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Morning roundup: A sloppy win in Atlanta


(Kevin C. Cox / Getty Images)

Morning Roundup

Jeff Schultz racked up three points and three others (Alexandre Giroux, Eric Fehr and Chris Clark) also scored their first goals of the season, but Coach Bruce Boudreau wasn't exactly thrilled with a 5-4 victory over the Thrashers at Philips Arena.

"It wasn't a textbook game, I'll tell you," Boudreau said. "I thought both teams were really sloppy. Both teams got some pretty soft goals, and it wasn't a very well played hockey game. I never felt comfortable once that whole game."

* Postgame wrap-up and video are here.

* Game highlights:

* AJC on the other Russians:

The Thrashers got good production early out of the newly formed top line of Kovalchuk, Nik Antropov and Max Afinogenov. They combined for three goals and six points. Two of the goals and five of the points came in the first period. Afinogenov and Kovalchuk scored in the opening period, with Antropov assisting on each. Kovalchuk now has nine goals, tying Washington's Alexander Ovechkin for the NHL lead.
"When everybody speaks the same language ... it's real easy," Kovalchuk said. "We've played together before. It doesn't matter what line you play with, you have to work hard."

* Ted's meets a Caps fan in Chicago.

* In the Room:

When the score was 5-2 the thought "when was the last time a team played this poorly and won by three goals?" might have crossed my mind, but that didn't matter in the end because the final score was a closer reflection of how the night went.

* Loose Pucks:

The Caps have talked a lot over the last two weeks about developing a killer instinct to close out games. Keep trying, boys. Because that third period against Atlanta won't get it done. Despite outshooting the Thrashers 13-10 in the third period, Washington found itself struggling to hold on in the final seconds.

* Japers' Rink:

It'd be convenient to blame the poor performance on the injuries and illnesses keeping some of the regulars out of the lineup, but the reality is to do so would be an excuse, and not an explanation, especially considering that Alexandre Giroux and Keith Aucoin both played well.

* Grand Rapids Press:

Michael Nylander didn't look like a displaced NHL veteran going through the paces at Grand Rapids Griffins practice Thursday morning.
Instead, he was all too happy to help out during power-play drills, and took a moment on the ice to catch up with Detroit Red Wings prospects and fellow Swedes Dick Axelsson and Mattias Ritola.
"I've only been here for a day, but it feels like I've been here for a long time," Nylander said. "That's amazing."

* From Dave Molinari's chat in the Pittsburgh Post-Gazette:

Q: Do you think that with Evgeni Malkin and Alexander Ovechkin of Washington as teammates in the Olympics, there will be less hostility between the two when their teams play during the regular season? -- Brian Gefsky, Los Angeles
MOLINARI: The overt hostility between those two, which has been most apparent on those occasions when Ovechkin would go head-hunting against Malkin, seems to have subsided, and Russian Olympic officials can only hope that nothing happens to make it flare before the Games in Vancouver this winter because those will be the cornerstones of their country's lineup. (And, quite possibly, two-thirds of the line Russians hope will make it possible for them to win a gold medal.)
Even if Malkin and Ovechkin continue to co-exist pretty peacefully, however, it's hard to imagine them actually being close on those occasions when they're not wearing the same sweater. Both are on the short list of the world's finest players, and athletes of that caliber almost invariably are driven by their egos to out-do all competitors.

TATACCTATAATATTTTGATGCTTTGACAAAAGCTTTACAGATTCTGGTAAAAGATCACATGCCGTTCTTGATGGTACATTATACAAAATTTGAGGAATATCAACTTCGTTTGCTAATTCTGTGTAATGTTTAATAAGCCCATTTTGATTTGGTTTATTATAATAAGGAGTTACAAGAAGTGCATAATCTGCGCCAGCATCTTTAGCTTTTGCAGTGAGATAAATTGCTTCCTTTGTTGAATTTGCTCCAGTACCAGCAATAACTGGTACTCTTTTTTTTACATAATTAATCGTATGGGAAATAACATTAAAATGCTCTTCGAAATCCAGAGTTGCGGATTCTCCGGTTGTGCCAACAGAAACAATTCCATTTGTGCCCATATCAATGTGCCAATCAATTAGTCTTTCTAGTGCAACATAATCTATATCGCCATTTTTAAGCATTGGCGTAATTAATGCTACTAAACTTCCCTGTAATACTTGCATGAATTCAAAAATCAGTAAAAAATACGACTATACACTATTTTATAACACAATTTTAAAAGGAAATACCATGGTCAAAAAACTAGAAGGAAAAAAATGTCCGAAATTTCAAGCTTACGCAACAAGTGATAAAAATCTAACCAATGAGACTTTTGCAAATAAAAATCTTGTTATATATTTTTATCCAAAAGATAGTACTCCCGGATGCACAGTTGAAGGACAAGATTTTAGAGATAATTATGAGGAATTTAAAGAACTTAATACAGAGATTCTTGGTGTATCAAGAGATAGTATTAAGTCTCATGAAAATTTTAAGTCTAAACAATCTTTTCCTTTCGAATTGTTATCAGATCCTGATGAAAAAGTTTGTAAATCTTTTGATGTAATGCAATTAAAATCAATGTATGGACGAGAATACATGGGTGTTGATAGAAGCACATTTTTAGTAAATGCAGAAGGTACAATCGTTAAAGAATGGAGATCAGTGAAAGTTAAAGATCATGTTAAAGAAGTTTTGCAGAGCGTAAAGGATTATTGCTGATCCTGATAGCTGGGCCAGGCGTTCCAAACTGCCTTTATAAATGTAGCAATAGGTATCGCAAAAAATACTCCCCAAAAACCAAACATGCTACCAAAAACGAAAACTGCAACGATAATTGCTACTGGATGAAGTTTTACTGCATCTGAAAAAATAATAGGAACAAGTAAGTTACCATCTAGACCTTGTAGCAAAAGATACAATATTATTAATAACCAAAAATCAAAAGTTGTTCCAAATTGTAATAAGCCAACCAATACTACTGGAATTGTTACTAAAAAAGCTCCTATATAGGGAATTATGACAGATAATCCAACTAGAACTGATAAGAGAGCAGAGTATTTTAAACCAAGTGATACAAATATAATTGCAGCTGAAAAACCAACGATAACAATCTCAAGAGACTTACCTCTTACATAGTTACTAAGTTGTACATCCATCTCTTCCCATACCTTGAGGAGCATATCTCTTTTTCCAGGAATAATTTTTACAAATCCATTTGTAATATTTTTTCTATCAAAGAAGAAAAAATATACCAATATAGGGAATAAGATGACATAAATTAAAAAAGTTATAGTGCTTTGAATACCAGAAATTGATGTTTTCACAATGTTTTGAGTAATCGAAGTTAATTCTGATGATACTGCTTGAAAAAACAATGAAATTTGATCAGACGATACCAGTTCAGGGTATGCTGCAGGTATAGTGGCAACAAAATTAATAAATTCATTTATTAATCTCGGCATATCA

Factor in the Penguins-Capitals rivalry, which already burns white-hot and doesn't figure to cool down any time in the foreseeable future, and the non-Olympic relationship between Malkin and Ovechkin figures to include a strong undercurrent of tension for years to come. Of course, if that in any way contributes to the rarefied level at which those two perform, hockey fans should hope they don't become pals anytime soon.

By Lindsay Applebaum  |  October 23, 2009; 10:19 AM ET
 
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Next: Semin missing from practice

Comments

Sloppy indeed...looks a lot like last year. Can we get a defenseman, please God?

Posted by: lylewimbledon | October 23, 2009 10:24 AM | Report abuse

Jeff Schultz, 3 points, great game. My hatred for you lessens a little... I am sure it will come back though. Hit somebody!

Posted by: caps512 | October 23, 2009 10:55 AM | Report abuse

Not many D-man could have handled that world class speed and skill last night that Kovalchuk, Antropov and Afinogenov displayed. They will score a lot of goals on many teams this year. I am still amazed that Atlanta got Afinogenov to sign for $800k when he had offers from Dynamo (KHL) for at least $2+mil. Its good for Max to get out of Buffalo and Lyndy Ruff's doghouse and go somewhere where he fits well especially Atlanta where Kovalchuk runs the show and gets attention of all the Russians. Atlanta has gotten much better, faster and more skilled. I was surprised to see how fast Zach Bogosian was. As a sophomore in the league the kid has adjusted to the league really well.

Still too early to tell but Atlanta will have a good shot at replacing Carolina in SE.

Posted by: lightshow | October 23, 2009 10:58 AM | Report abuse

"I've only been here for a day, but it feels like I've been here for a long time," Nylander said. "That's amazing."

Cue to the song "Hotel California."

Posted by: C-way | October 23, 2009 11:06 AM | Report abuse

What skill was displayed by them last night?